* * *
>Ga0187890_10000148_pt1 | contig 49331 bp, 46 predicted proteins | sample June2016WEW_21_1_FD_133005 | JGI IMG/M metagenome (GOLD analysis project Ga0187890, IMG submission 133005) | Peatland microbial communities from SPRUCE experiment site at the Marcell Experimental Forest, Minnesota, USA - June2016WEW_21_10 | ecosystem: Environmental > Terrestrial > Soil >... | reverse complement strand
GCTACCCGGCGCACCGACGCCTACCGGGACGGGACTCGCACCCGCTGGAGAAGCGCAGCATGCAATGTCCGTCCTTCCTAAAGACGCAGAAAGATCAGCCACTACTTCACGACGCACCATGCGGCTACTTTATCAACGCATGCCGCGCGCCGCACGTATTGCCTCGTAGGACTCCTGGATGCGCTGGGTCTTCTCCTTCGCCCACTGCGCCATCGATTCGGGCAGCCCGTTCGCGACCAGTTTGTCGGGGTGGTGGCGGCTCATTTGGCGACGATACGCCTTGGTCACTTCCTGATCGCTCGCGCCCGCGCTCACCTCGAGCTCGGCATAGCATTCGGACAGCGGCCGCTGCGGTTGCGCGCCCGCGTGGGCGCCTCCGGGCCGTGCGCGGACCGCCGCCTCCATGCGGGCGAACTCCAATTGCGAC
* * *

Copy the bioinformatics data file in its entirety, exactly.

>Ga0187890_10000148_pt1 | contig 49331 bp, 46 predicted proteins | sample June2016WEW_21_1_FD_133005 | JGI IMG/M metagenome (GOLD analysis project Ga0187890, IMG submission 133005) | Peatland microbial communities from SPRUCE experiment site at the Marcell Experimental Forest, Minnesota, USA - June2016WEW_21_10 | ecosystem: Environmental > Terrestrial > Soil >... | reverse complement strand
GCTACCCGGCGCACCGACGCCTACCGGGACGGGACTCGCACCCGCTGGAGAAGCGCAGCATGCAATGTCCGTCCTTCCTAAAGACGCAGAAAGATCAGCCACTACTTCACGACGCACCATGCGGCTACTTTATCAACGCATGCCGCGCGCCGCACGTATTGCCTCGTAGGACTCCTGGATGCGCTGGGTCTTCTCCTTCGCCCACTGCGCCATCGATTCGGGCAGCCCGTTCGCGACCAGTTTGTCGGGGTGGTGGCGGCTCATTTGGCGACGATACGCCTTGGTCACTTCCTGATCGCTCGCGCCCGCGCTCACCTCGAGCTCGGCATAGCATTCGGACAGCGGCCGCTGCGGTTGCGCGCCCGCGTGGGCGCCTCCGGGCCGTGCGCGGACCGCCGCCTCCATGCGGGCGAACTCCAATTGCGAC